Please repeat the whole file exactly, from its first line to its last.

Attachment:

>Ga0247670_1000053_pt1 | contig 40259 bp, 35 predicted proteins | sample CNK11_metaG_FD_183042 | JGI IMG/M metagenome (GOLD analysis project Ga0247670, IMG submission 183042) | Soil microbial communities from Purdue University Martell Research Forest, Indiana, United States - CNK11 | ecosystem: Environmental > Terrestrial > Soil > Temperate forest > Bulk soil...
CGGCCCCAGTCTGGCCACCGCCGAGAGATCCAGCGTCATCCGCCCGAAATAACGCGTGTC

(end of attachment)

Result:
>Ga0247670_1000053_pt1 | contig 40259 bp, 35 predicted proteins | sample CNK11_metaG_FD_183042 | JGI IMG/M metagenome (GOLD analysis project Ga0247670, IMG submission 183042) | Soil microbial communities from Purdue University Martell Research Forest, Indiana, United States - CNK11 | ecosystem: Environmental > Terrestrial > Soil > Temperate forest > Bulk soil...
CGGCCCCAGTCTGGCCACCGCCGAGAGATCCAGCGTCATCCGCCCGAAATAACGCGTGTC